Bill offers a way out of jail for non-violent
People make mistakes. That is the message fourth Judicial Circuit District Attorney Michael Jackson hopes to pass on to the Alabama Legislature through the proposal of the Pretrial Diversion Program.
Prison crowding is an enormous problem in Alabama. Jackson said this program can help offenders with less serious crimes get back on their feet.
“What we are really trying to do with this is try to set up a situation where non-violent offenders are not just sitting around doing nothing,” Jackson said. “We would try to get them involved in community service programs, help them get their G.E.D. and try to find them jobs. We want to get them some positive things to do rather than have them sitting around in prison.”
A term in prison, Jackson said, can sometimes do more harm than good for those who have committed small crimes. He said this act is a way of protecting them from falling through the cracks.
“We want to make sure first time non-violent offenders don’t get messed up,” Jackson said. “A lot of times they are just people who have made a mistake. We don’t want this to mess them up when they go out and try to get a job.”
Through the pre-trial diversionary program, district attorneys would be able to contract with any agency, person or corporation for services related to the act.
The act would apply to offenders regarding traffic offenses, other than driving under the influence, property offenses or an offense where the victim did not receive serious physical injury.
This also includes an offense where the victim was not a child under14 years of age, a law enforcement officer, a school official or a correctional officer.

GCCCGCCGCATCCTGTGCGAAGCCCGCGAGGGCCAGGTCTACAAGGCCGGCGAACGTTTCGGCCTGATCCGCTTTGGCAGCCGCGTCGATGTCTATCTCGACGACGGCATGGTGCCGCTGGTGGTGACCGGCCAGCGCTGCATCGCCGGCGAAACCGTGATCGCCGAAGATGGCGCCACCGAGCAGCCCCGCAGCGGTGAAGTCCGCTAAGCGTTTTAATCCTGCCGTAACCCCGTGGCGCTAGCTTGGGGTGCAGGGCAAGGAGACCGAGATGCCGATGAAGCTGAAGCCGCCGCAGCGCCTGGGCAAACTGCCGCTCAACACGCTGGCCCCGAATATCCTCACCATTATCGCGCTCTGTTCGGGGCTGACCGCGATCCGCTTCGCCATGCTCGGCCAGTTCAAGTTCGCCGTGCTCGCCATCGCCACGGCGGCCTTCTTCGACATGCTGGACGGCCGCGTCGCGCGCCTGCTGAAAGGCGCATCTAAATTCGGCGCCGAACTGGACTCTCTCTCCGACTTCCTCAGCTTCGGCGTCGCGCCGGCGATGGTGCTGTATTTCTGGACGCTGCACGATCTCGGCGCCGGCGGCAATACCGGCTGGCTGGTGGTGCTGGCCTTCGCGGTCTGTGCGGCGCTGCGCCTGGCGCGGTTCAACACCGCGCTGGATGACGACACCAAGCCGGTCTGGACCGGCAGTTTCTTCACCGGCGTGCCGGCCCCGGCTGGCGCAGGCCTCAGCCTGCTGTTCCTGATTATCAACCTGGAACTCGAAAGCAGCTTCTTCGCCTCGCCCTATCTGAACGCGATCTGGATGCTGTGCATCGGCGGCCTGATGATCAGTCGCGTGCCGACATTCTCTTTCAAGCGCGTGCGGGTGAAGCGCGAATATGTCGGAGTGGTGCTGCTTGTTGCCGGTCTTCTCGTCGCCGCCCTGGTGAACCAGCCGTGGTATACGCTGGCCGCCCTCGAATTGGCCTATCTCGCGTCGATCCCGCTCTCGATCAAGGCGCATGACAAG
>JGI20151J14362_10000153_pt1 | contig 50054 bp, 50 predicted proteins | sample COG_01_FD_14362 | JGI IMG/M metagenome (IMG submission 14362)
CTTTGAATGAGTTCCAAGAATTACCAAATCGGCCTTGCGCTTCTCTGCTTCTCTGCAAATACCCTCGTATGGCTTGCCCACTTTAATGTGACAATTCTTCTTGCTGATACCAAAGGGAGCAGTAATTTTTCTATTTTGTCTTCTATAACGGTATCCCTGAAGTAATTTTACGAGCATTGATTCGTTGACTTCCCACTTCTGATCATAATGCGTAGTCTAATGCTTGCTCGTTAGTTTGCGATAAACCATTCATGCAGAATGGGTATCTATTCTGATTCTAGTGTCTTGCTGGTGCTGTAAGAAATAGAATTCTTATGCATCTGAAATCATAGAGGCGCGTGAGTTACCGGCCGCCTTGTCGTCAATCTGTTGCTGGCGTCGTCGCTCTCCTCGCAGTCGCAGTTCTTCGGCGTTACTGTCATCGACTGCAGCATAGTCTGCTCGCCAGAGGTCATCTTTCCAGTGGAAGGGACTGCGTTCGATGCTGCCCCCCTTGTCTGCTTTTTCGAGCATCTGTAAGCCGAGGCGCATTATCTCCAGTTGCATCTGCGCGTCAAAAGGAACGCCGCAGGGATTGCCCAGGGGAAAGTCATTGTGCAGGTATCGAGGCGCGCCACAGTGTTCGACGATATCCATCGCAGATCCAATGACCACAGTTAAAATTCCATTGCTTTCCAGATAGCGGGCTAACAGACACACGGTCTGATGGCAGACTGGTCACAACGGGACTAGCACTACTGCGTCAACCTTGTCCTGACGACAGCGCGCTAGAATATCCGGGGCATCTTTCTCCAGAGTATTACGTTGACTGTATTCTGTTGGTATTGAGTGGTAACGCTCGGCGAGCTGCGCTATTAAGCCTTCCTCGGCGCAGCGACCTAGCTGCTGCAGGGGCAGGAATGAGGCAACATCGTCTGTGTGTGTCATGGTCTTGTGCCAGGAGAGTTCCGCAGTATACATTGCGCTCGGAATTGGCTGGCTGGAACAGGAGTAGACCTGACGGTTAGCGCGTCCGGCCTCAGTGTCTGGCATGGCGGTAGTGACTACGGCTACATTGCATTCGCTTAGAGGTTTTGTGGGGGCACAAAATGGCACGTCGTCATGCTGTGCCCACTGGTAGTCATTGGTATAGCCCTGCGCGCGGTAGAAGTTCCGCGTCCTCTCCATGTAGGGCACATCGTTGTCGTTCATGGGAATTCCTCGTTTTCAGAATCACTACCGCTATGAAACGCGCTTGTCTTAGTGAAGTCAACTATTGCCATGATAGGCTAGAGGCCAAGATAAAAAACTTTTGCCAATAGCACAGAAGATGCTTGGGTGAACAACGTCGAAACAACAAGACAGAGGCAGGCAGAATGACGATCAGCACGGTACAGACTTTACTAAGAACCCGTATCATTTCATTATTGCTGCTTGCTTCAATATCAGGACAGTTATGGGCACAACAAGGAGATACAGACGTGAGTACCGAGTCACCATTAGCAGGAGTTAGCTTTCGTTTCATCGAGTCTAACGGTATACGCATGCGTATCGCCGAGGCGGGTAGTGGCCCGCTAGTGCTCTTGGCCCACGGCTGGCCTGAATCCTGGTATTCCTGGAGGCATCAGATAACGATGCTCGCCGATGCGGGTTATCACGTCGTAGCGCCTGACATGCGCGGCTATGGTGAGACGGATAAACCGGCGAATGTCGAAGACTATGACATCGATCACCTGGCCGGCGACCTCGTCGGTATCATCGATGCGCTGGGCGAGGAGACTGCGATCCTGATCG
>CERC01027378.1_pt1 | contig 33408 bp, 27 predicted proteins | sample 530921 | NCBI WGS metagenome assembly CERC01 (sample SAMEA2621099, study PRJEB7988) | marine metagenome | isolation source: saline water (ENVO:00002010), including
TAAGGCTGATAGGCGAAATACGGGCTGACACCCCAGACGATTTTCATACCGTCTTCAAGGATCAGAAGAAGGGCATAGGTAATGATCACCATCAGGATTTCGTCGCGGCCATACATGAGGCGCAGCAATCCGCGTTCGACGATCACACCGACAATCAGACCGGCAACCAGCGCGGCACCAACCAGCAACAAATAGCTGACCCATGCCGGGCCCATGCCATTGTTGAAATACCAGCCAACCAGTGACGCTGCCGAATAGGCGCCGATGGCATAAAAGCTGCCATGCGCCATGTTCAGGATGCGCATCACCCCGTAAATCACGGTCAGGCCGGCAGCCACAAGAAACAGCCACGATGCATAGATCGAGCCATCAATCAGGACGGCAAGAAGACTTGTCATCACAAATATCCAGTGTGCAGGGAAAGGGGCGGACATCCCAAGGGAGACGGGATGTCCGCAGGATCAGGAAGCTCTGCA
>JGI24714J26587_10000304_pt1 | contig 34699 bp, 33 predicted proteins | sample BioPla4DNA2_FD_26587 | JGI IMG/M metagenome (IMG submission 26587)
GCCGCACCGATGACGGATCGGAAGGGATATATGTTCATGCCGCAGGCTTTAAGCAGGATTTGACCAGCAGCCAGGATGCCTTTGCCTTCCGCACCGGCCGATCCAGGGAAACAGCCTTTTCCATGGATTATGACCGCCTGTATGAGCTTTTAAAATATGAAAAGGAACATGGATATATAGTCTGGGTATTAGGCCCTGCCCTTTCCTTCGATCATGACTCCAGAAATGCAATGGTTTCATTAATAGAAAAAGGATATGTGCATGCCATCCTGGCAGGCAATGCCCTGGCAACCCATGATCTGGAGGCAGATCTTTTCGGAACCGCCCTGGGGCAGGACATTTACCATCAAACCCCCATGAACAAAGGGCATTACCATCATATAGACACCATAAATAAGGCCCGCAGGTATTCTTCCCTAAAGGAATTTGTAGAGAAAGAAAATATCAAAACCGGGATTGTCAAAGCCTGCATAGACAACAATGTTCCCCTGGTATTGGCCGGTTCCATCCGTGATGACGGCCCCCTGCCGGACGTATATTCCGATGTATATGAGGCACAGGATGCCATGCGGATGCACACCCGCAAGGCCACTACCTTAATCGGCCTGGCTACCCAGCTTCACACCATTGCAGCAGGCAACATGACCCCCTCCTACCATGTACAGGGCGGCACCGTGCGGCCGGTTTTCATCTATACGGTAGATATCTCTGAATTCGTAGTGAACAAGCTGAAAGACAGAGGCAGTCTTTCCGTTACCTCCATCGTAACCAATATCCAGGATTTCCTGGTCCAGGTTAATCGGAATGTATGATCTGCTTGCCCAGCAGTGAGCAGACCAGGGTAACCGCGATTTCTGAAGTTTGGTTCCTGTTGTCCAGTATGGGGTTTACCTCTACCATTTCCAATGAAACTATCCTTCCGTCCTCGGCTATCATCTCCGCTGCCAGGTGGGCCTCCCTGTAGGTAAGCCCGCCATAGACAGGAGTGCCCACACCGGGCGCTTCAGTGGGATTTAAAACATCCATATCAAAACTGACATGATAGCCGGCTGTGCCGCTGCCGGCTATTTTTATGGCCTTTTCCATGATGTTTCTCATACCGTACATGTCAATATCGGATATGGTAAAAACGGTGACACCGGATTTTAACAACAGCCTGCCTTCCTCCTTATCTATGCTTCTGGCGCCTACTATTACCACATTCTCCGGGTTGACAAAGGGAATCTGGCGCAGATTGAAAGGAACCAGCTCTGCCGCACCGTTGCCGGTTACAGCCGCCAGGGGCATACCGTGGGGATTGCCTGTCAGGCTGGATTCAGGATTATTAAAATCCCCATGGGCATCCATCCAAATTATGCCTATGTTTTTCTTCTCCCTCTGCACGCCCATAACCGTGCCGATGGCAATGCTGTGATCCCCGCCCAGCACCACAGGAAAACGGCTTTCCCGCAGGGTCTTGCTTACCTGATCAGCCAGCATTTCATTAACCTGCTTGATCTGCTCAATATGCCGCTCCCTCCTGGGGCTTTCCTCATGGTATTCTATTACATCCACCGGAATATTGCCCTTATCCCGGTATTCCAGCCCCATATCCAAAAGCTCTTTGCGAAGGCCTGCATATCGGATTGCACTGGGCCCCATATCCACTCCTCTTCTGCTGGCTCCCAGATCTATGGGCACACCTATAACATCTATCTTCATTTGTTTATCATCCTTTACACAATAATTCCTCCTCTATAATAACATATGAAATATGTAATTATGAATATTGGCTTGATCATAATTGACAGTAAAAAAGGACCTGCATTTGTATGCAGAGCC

To be included in the program, offenders must pose no substantial threat to the safety of the community and not be a threat to involve themselves in further criminal activity.
Those excluded from the act include trafficking, distribution of drugs or both, any offense involving the abuse of a child or elderly person, any sex offense, class C felony or offense involving serious injury to a person.
Other offenses excluded are those involving death, a person deemed by the district attorney to be a threat to the safety or well-being of the community.
Several conditions must also be satisfied for the program to be considered a success for offenders. If there is a victim in the crime, offenders must agree to a restitution amount. Fees of up to $750 for felony offenses, $500 for misdemeanor offenses or $300 for traffic offenses may be enforced. A total of $25 for each fee will be allocated to the County Circuit Clerk’s office for offenses filed in each of the affected counties of the Fourth District. Another $25 will be placed into the county’s general fund.
Several other conditions including enrollment into educational programs and refrain from use of drugs and alcohol also apply.
If the offender violates the conditions of the act, which are agreed to in writing, the district attorney may terminate them from the program.
If the act is passed, Jackson said, prison life would be reserved for those who show no desire for rehabilitation. Others would have a second chance.
‘Through this act, we can save the prison system for violent offenders and people who need to be there,” Jackson said. “We are still going to take a stand against violent offenders, we just want to give first time non-violent offenders a second chance.”